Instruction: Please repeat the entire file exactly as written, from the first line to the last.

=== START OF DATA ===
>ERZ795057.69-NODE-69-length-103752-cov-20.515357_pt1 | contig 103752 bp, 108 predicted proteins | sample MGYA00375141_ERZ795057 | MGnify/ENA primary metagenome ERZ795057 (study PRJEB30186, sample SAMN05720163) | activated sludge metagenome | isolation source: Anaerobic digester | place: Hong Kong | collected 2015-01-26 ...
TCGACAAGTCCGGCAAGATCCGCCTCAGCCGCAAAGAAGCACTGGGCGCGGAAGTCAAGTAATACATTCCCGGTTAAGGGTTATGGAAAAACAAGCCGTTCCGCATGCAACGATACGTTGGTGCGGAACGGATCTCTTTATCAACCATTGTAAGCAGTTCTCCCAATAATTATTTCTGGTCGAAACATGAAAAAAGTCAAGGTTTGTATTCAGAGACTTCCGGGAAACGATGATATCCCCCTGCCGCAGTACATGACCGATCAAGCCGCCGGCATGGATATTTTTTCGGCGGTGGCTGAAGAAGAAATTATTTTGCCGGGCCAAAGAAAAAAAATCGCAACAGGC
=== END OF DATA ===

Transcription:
>ERZ795057.69-NODE-69-length-103752-cov-20.515357_pt1 | contig 103752 bp, 108 predicted proteins | sample MGYA00375141_ERZ795057 | MGnify/ENA primary metagenome ERZ795057 (study PRJEB30186, sample SAMN05720163) | activated sludge metagenome | isolation source: Anaerobic digester | place: Hong Kong | collected 2015-01-26 ...
TCGACAAGTCCGGCAAGATCCGCCTCAGCCGCAAAGAAGCACTGGGCGCGGAAGTCAAGTAATACATTCCCGGTTAAGGGTTATGGAAAAACAAGCCGTTCCGCATGCAACGATACGTTGGTGCGGAACGGATCTCTTTATCAACCATTGTAAGCAGTTCTCCCAATAATTATTTCTGGTCGAAACATGAAAAAAGTCAAGGTTTGTATTCAGAGACTTCCGGGAAACGATGATATCCCCCTGCCGCAGTACATGACCGATCAAGCCGCCGGCATGGATATTTTTTCGGCGGTGGCTGAAGAAGAAATTATTTTGCCGGGCCAAAGAAAAAAAATCGCAACAGGC